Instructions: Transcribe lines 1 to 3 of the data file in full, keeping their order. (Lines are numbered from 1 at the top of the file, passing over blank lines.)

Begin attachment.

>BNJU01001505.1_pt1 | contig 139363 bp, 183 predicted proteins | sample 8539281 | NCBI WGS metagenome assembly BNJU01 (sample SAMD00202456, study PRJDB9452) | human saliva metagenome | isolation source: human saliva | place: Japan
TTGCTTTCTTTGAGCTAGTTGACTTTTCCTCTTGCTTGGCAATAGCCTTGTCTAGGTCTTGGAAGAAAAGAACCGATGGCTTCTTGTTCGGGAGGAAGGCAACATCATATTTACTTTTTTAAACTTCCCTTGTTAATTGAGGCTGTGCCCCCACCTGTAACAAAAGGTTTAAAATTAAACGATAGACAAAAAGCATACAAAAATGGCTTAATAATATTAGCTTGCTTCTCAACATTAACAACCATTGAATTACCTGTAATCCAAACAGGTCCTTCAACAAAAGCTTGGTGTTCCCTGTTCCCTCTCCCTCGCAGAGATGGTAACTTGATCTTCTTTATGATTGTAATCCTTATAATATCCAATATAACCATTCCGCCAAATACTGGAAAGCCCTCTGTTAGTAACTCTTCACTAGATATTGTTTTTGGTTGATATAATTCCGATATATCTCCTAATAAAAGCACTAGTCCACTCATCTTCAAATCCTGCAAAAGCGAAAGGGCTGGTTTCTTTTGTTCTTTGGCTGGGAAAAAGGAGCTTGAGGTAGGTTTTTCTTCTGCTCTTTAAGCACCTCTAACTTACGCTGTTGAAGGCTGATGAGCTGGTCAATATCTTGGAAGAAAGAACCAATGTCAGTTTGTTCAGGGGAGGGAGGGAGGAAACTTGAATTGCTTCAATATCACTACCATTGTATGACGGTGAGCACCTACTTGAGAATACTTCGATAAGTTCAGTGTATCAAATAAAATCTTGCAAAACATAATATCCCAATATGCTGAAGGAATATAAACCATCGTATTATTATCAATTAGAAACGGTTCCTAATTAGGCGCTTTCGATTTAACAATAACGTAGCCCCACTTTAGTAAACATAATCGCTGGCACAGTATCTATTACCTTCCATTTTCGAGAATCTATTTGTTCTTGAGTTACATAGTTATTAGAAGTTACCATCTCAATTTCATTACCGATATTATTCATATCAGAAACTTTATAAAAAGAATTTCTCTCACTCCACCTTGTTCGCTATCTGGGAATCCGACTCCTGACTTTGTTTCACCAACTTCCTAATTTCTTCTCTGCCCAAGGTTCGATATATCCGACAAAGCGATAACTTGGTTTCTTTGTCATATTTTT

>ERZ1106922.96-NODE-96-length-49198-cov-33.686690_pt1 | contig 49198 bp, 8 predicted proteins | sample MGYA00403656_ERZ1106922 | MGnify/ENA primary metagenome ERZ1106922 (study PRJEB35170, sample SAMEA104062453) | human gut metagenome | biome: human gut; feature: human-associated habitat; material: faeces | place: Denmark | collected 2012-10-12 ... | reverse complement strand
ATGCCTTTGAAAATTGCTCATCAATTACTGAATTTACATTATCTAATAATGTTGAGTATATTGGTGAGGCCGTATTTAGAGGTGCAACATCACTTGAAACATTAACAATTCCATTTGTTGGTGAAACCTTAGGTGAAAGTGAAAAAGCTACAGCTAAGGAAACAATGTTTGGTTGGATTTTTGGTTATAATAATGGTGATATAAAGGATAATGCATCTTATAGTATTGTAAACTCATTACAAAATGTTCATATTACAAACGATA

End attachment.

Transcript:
>BNJU01001505.1_pt1 | contig 139363 bp, 183 predicted proteins | sample 8539281 | NCBI WGS metagenome assembly BNJU01 (sample SAMD00202456, study PRJDB9452) | human saliva metagenome | isolation source: human saliva | place: Japan
TTGCTTTCTTTGAGCTAGTTGACTTTTCCTCTTGCTTGGCAATAGCCTTGTCTAGGTCTTGGAAGAAAAGAACCGATGGCTTCTTGTTCGGGAGGAAGGCAACATCATATTTACTTTTTTAAACTTCCCTTGTTAATTGAGGCTGTGCCCCCACCTGTAACAAAAGGTTTAAAATTAAACGATAGACAAAAAGCATACAAAAATGGCTTAATAATATTAGCTTGCTTCTCAACATTAACAACCATTGAATTACCTGTAATCCAAACAGGTCCTTCAACAAAAGCTTGGTGTTCCCTGTTCCCTCTCCCTCGCAGAGATGGTAACTTGATCTTCTTTATGATTGTAATCCTTATAATATCCAATATAACCATTCCGCCAAATACTGGAAAGCCCTCTGTTAGTAACTCTTCACTAGATATTGTTTTTGGTTGATATAATTCCGATATATCTCCTAATAAAAGCACTAGTCCACTCATCTTCAAATCCTGCAAAAGCGAAAGGGCTGGTTTCTTTTGTTCTTTGGCTGGGAAAAAGGAGCTTGAGGTAGGTTTTTCTTCTGCTCTTTAAGCACCTCTAACTTACGCTGTTGAAGGCTGATGAGCTGGTCAATATCTTGGAAGAAAGAACCAATGTCAGTTTGTTCAGGGGAGGGAGGGAGGAAACTTGAATTGCTTCAATATCACTACCATTGTATGACGGTGAGCACCTACTTGAGAATACTTCGATAAGTTCAGTGTATCAAATAAAATCTTGCAAAACATAATATCCCAATATGCTGAAGGAATATAAACCATCGTATTATTATCAATTAGAAACGGTTCCTAATTAGGCGCTTTCGATTTAACAATAACGTAGCCCCACTTTAGTAAACATAATCGCTGGCACAGTATCTATTACCTTCCATTTTCGAGAATCTATTTGTTCTTGAGTTACATAGTTATTAGAAGTTACCATCTCAATTTCATTACCGATATTATTCATATCAGAAACTTTATAAAAAGAATTTCTCTCACTCCACCTTGTTCGCTATCTGGGAATCCGACTCCTGACTTTGTTTCACCAACTTCCTAATTTCTTCTCTGCCCAAGGTTCGATATATCCGACAAAGCGATAACTTGGTTTCTTTGTCATATTTTT

>ERZ1106922.96-NODE-96-length-49198-cov-33.686690_pt1 | contig 49198 bp, 8 predicted proteins | sample MGYA00403656_ERZ1106922 | MGnify/ENA primary metagenome ERZ1106922 (study PRJEB35170, sample SAMEA104062453) | human gut metagenome | biome: human gut; feature: human-associated habitat; material: faeces | place: Denmark | collected 2012-10-12 ... | reverse complement strand